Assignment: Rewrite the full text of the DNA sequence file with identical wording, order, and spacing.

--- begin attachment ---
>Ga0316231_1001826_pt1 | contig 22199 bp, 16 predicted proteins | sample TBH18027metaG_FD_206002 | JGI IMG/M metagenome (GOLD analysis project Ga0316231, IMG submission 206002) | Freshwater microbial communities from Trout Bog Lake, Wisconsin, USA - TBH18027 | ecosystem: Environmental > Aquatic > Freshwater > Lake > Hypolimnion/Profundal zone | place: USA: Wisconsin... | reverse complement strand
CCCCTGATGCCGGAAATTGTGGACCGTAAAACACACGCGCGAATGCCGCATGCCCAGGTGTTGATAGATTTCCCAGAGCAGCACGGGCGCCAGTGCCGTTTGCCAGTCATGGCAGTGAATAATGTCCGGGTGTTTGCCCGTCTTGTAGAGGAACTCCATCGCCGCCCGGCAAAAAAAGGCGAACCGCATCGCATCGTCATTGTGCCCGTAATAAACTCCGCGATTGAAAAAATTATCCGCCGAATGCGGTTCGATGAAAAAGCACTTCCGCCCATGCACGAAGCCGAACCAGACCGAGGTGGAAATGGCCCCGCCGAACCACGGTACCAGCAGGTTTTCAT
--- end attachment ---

>Ga0316231_1001826_pt1 | contig 22199 bp, 16 predicted proteins | sample TBH18027metaG_FD_206002 | JGI IMG/M metagenome (GOLD analysis project Ga0316231, IMG submission 206002) | Freshwater microbial communities from Trout Bog Lake, Wisconsin, USA - TBH18027 | ecosystem: Environmental > Aquatic > Freshwater > Lake > Hypolimnion/Profundal zone | place: USA: Wisconsin... | reverse complement strand
CCCCTGATGCCGGAAATTGTGGACCGTAAAACACACGCGCGAATGCCGCATGCCCAGGTGTTGATAGATTTCCCAGAGCAGCACGGGCGCCAGTGCCGTTTGCCAGTCATGGCAGTGAATAATGTCCGGGTGTTTGCCCGTCTTGTAGAGGAACTCCATCGCCGCCCGGCAAAAAAAGGCGAACCGCATCGCATCGTCATTGTGCCCGTAATAAACTCCGCGATTGAAAAAATTATCCGCCGAATGCGGTTCGATGAAAAAGCACTTCCGCCCATGCACGAAGCCGAACCAGACCGAGGTGGAAATGGCCCCGCCGAACCACGGTACCAGCAGGTTTTCAT